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Remarks to the Harvard Club of Washington, D.C.

Washington, D.C.

It is great to be in Washington. It is great to have a chance to see so many friends. It is great to be at the Harvard Club of Washington, which has been recognized among all the Harvard clubs for its extraordinary efforts in the last year. And it’s wonderful to be with all of you, and it means a great deal to me. It means a great deal to many, many people in Cambridge that there are so many in Harvard’s alumni base who care so much about what’s happening at the University. And so I thank you all very, very much for being here.

Could everyone who is a parent of a current Harvard student or a recent alumnus please stand up?

You know, I just want to say first that while we do a tremendous number of things at the University, ultimately the most important thing we do is educate the next generation of leaders of this country and this world in Harvard College. And we have no more important responsibility than to do that in an extraordinary way. That means first doing everything we can to recruit the best possible students and to make sure that Harvard is a vehicle of opportunity. That’s a more important issue now than it’s ever been in our country.

If you look at elite higher education, only 10 percent of the students come from the lower half of the family income distribution. And for the first time in our country’s history the correlation between the incomes of fathers and sons, or between mothers and daughters, is going up. And that’s why I’m so proud that Harvard, thanks to the support of its alumni over many years, was able to be the first university to eliminate any parental contribution at all for students with an income below $40,000.

And as a consequence of that, the number of students who applied in that category and the number of students who we admitted rose by more than 25 percent over the last year. Harvard is doing its part to provide equal opportunity in this country. We will have the most representative class, with over 10 percent of the class African American, that we have ever had in the history of Harvard College, in 2009.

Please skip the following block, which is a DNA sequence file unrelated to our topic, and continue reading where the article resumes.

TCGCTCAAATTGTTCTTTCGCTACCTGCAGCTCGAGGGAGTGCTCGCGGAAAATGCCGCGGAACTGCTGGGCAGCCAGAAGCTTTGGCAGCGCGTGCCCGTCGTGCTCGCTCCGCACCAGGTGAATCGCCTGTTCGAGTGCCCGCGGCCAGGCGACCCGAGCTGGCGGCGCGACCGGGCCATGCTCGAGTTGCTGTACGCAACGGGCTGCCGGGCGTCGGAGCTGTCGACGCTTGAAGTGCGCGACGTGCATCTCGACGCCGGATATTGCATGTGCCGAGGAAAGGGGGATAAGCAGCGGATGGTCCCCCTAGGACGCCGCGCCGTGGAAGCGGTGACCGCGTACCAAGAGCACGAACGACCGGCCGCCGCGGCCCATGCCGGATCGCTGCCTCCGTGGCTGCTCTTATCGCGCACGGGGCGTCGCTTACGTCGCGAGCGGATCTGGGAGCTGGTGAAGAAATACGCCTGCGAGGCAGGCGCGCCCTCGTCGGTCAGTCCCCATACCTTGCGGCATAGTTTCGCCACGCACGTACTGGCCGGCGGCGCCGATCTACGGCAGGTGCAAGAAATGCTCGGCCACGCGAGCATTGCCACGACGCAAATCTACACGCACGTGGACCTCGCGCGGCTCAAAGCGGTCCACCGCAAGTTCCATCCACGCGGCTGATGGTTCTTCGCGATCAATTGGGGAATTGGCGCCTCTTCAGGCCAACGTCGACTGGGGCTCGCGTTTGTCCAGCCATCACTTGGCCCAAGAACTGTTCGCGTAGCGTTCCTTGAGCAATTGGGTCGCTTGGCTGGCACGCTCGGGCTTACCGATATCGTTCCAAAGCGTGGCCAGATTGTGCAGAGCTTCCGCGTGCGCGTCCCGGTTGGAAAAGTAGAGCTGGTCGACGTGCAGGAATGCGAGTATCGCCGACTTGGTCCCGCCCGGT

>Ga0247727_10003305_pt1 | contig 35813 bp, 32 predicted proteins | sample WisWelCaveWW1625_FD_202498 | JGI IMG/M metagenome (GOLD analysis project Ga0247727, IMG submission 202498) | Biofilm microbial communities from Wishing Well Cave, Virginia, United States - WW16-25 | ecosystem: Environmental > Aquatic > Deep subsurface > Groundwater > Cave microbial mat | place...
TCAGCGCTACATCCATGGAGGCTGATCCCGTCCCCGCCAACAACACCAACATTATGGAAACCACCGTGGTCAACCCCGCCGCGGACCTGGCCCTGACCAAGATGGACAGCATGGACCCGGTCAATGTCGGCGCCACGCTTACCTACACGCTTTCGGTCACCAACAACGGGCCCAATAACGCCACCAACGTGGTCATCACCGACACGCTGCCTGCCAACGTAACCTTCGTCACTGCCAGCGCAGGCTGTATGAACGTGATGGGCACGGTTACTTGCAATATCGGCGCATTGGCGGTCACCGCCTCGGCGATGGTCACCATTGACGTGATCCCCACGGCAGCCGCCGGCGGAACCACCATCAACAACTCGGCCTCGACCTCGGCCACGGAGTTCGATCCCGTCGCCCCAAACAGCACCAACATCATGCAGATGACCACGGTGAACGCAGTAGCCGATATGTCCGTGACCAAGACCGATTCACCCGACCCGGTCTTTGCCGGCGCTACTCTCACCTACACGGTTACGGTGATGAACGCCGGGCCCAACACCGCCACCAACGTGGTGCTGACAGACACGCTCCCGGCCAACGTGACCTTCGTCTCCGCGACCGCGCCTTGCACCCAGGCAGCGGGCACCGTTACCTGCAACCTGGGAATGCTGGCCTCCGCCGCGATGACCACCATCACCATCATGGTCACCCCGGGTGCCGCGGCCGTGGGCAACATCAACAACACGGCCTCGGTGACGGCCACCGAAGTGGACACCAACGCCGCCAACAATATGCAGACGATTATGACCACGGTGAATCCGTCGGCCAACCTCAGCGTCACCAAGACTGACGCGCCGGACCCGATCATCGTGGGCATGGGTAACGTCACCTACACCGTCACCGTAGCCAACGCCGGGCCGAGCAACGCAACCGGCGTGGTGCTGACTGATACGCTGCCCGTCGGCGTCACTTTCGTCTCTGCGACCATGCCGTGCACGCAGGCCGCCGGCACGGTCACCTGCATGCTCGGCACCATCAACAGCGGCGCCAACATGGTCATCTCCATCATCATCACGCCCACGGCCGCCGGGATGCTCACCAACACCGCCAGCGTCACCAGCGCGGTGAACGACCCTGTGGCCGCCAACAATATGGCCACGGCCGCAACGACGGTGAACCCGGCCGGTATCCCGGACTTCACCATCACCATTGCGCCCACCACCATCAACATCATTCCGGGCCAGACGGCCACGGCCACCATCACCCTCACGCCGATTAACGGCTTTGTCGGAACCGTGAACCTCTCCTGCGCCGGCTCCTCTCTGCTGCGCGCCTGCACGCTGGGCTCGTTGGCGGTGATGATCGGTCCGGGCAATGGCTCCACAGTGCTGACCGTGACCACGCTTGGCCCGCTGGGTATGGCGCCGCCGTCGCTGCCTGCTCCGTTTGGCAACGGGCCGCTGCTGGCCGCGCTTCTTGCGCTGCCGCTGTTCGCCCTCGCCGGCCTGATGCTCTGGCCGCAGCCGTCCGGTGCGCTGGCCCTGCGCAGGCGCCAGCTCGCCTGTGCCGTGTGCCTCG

And we owe these students the best education that we can possibly give them. That’s why probably the single most important thing that determines what happens in the University over time is the faculty we recruit and the ways in which they teach undergraduates. We are embarked on a historic effort to increase the size of the Harvard faculty. The Harvard faculty will have increased by nearly 10 percent – from 630 in the College to over 700 – by the end of this year.

And we’re recruiting the faculty in a way that ensures – in a way Harvard has not always done in the past – that they are going to be focused and dedicated teachers. You know, when I was recruited to be a professor at Harvard in 1983, no one to my knowledge asked me for a single bit of evidence on whether I had or had not been an effective teacher at MIT, where I was then. Today, no one becomes a member of the senior faculty at Harvard without a careful review of their record as a teacher and as a mentor of students.

And we are assuring as we do that that we recruit in a different way than Harvard has traditionally in the past. We will always want the giant of a field, at the peak of their powers, an extraordinary star who we can recruit from another university. We will always want that. But we must, if we are going to meet the challenges of this moment, also be prepared, as Harvard sometimes has not in the past, to recruit the best people out of graduate school, to develop them at Harvard, to give them a chance to get tenure at Harvard, to develop their teaching and their research skills at Harvard, and to build their careers at Harvard. Because if we do, if we hire the people who have their best work ahead of them, rather than their best work behind them, we will best serve our students.

That’s why I’m so pleased that over the last three years – to take one example – we have tenured two extraordinary young philosophers from within the Philosophy Department. That is twice as many people as Harvard tenured from within the Philosophy Department during the entirety of the 20th century. That’s why I’m so excited that we were able to promote an extraordinary young woman, the first woman who had ever been promoted from within the English Department, a year or two ago.

And there’s another reason why this is so very, very important. Whatever you may think about all the theories about why all the differentials exist, we do know one thing: that if we are going to recruit the most extraordinary faculty that we possibly can, we need to make sure that we are looking for extraordinary faculty who are men and who are women, who are of every race, every ethnicity, and from every part of this world. And we know that if we are looking at the people as they come out of graduate school, we are looking at the best possible pipeline of the people who can be role models for all of our students. And that is a critical priority as well.